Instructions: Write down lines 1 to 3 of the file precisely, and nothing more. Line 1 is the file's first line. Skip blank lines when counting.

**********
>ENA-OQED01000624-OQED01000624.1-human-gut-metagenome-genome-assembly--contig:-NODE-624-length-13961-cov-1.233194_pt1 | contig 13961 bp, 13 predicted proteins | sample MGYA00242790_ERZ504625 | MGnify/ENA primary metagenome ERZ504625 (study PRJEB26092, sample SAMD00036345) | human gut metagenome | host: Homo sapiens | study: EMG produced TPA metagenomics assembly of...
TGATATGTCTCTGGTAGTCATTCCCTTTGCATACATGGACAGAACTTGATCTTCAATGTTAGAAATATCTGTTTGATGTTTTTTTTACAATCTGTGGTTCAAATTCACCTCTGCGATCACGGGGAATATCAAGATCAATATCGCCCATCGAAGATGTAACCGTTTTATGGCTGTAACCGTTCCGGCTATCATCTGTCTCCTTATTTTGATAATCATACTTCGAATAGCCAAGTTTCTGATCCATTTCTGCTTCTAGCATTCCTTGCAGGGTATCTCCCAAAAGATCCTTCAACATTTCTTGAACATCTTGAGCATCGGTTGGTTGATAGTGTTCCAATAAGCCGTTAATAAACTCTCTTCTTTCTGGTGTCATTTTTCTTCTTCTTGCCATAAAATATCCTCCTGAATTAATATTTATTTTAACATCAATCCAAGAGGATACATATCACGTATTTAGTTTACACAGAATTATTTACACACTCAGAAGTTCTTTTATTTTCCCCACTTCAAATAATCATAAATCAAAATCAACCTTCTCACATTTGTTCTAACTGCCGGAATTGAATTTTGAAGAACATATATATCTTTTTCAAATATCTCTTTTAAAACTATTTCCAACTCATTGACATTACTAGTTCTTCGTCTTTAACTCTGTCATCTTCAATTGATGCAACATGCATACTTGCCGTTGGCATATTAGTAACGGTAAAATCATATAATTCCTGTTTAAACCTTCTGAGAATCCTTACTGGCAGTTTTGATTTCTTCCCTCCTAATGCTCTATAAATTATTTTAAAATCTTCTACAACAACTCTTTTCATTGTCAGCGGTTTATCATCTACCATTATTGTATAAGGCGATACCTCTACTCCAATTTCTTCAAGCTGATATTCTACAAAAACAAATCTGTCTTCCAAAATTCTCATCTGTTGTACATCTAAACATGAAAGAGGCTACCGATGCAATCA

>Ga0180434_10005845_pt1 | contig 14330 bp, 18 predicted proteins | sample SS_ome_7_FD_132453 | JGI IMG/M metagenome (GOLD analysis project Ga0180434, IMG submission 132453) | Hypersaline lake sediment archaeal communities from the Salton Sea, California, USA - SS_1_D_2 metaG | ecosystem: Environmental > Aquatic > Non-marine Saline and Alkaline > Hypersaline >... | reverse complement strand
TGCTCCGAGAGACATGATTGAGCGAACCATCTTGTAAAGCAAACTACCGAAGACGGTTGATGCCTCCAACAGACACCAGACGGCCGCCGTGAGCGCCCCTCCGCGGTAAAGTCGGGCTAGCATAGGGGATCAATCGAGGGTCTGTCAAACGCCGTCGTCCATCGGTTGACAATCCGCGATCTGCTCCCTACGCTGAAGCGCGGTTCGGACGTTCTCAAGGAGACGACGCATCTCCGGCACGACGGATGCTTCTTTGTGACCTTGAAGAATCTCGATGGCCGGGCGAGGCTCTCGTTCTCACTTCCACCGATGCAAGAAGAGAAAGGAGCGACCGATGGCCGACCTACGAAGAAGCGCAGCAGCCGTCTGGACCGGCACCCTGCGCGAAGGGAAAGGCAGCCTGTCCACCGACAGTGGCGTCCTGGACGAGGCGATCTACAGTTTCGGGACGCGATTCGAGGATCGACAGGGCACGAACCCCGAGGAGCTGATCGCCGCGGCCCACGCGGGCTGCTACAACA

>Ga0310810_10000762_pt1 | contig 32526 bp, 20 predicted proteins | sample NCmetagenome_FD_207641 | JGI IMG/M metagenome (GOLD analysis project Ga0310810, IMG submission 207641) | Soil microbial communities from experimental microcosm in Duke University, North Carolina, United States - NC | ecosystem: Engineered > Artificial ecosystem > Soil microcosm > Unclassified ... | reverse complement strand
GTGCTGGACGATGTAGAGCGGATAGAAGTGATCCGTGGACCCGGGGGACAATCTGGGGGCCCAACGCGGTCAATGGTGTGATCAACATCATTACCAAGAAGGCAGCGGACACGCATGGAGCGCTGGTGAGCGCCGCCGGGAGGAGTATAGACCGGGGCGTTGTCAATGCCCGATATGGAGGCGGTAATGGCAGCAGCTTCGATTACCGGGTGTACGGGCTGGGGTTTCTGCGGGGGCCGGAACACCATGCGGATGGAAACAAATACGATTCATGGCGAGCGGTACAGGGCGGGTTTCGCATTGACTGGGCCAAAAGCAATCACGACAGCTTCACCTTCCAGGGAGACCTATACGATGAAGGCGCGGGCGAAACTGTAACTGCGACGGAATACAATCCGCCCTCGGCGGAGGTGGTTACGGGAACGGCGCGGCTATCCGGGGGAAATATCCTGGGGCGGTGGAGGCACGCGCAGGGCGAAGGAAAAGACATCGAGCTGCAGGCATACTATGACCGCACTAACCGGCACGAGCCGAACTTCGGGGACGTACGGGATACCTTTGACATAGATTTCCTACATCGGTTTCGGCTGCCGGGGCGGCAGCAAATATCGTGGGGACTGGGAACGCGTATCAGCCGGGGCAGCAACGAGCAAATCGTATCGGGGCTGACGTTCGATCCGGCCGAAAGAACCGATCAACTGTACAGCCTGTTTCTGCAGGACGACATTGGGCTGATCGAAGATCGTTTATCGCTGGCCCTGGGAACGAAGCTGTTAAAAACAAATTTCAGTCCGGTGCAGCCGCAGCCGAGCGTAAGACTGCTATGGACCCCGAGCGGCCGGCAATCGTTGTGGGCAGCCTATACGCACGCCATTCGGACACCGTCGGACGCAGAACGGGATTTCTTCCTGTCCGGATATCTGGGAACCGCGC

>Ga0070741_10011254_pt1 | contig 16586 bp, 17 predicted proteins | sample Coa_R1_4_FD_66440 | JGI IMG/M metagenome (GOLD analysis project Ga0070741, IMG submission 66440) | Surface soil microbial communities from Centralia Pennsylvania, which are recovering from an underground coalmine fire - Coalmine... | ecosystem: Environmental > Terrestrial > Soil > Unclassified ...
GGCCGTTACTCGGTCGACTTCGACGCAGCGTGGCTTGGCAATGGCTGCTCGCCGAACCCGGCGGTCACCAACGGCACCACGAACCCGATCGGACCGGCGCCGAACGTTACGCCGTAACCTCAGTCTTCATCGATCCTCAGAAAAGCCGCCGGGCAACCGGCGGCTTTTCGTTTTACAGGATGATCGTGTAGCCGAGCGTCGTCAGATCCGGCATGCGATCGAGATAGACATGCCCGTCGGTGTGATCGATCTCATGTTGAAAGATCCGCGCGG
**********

>ENA-OQED01000624-OQED01000624.1-human-gut-metagenome-genome-assembly--contig:-NODE-624-length-13961-cov-1.233194_pt1 | contig 13961 bp, 13 predicted proteins | sample MGYA00242790_ERZ504625 | MGnify/ENA primary metagenome ERZ504625 (study PRJEB26092, sample SAMD00036345) | human gut metagenome | host: Homo sapiens | study: EMG produced TPA metagenomics assembly of...
TGATATGTCTCTGGTAGTCATTCCCTTTGCATACATGGACAGAACTTGATCTTCAATGTTAGAAATATCTGTTTGATGTTTTTTTTACAATCTGTGGTTCAAATTCACCTCTGCGATCACGGGGAATATCAAGATCAATATCGCCCATCGAAGATGTAACCGTTTTATGGCTGTAACCGTTCCGGCTATCATCTGTCTCCTTATTTTGATAATCATACTTCGAATAGCCAAGTTTCTGATCCATTTCTGCTTCTAGCATTCCTTGCAGGGTATCTCCCAAAAGATCCTTCAACATTTCTTGAACATCTTGAGCATCGGTTGGTTGATAGTGTTCCAATAAGCCGTTAATAAACTCTCTTCTTTCTGGTGTCATTTTTCTTCTTCTTGCCATAAAATATCCTCCTGAATTAATATTTATTTTAACATCAATCCAAGAGGATACATATCACGTATTTAGTTTACACAGAATTATTTACACACTCAGAAGTTCTTTTATTTTCCCCACTTCAAATAATCATAAATCAAAATCAACCTTCTCACATTTGTTCTAACTGCCGGAATTGAATTTTGAAGAACATATATATCTTTTTCAAATATCTCTTTTAAAACTATTTCCAACTCATTGACATTACTAGTTCTTCGTCTTTAACTCTGTCATCTTCAATTGATGCAACATGCATACTTGCCGTTGGCATATTAGTAACGGTAAAATCATATAATTCCTGTTTAAACCTTCTGAGAATCCTTACTGGCAGTTTTGATTTCTTCCCTCCTAATGCTCTATAAATTATTTTAAAATCTTCTACAACAACTCTTTTCATTGTCAGCGGTTTATCATCTACCATTATTGTATAAGGCGATACCTCTACTCCAATTTCTTCAAGCTGATATTCTACAAAAACAAATCTGTCTTCCAAAATTCTCATCTGTTGTACATCTAAACATGAAAGAGGCTACCGATGCAATCA

>Ga0180434_10005845_pt1 | contig 14330 bp, 18 predicted proteins | sample SS_ome_7_FD_132453 | JGI IMG/M metagenome (GOLD analysis project Ga0180434, IMG submission 132453) | Hypersaline lake sediment archaeal communities from the Salton Sea, California, USA - SS_1_D_2 metaG | ecosystem: Environmental > Aquatic > Non-marine Saline and Alkaline > Hypersaline >... | reverse complement strand